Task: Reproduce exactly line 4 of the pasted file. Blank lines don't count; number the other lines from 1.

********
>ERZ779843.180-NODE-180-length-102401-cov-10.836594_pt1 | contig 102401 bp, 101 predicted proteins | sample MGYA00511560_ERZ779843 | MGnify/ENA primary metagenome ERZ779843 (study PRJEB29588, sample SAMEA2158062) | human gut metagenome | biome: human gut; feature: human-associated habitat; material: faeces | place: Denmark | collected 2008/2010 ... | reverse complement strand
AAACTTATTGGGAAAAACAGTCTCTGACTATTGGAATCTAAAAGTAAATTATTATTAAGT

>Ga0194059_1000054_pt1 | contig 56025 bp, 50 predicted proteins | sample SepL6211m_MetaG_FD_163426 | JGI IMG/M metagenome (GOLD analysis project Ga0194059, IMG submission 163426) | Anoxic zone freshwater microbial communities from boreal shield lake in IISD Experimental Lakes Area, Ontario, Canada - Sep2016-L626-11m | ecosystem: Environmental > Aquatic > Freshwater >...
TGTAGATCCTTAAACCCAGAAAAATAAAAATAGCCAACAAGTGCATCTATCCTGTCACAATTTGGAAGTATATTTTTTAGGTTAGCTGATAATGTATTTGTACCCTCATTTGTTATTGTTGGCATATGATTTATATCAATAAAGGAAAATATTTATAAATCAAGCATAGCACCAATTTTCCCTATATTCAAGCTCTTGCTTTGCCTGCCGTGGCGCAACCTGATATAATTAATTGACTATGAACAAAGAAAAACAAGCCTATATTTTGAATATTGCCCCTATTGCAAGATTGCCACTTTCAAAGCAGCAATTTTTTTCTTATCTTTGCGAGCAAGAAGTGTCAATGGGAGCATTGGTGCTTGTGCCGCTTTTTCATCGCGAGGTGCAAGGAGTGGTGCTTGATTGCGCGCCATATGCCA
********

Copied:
TGTAGATCCTTAAACCCAGAAAAATAAAAATAGCCAACAAGTGCATCTATCCTGTCACAATTTGGAAGTATATTTTTTAGGTTAGCTGATAATGTATTTGTACCCTCATTTGTTATTGTTGGCATATGATTTATATCAATAAAGGAAAATATTTATAAATCAAGCATAGCACCAATTTTCCCTATATTCAAGCTCTTGCTTTGCCTGCCGTGGCGCAACCTGATATAATTAATTGACTATGAACAAAGAAAAACAAGCCTATATTTTGAATATTGCCCCTATTGCAAGATTGCCACTTTCAAAGCAGCAATTTTTTTCTTATCTTTGCGAGCAAGAAGTGTCAATGGGAGCATTGGTGCTTGTGCCGCTTTTTCATCGCGAGGTGCAAGGAGTGGTGCTTGATTGCGCGCCATATGCCA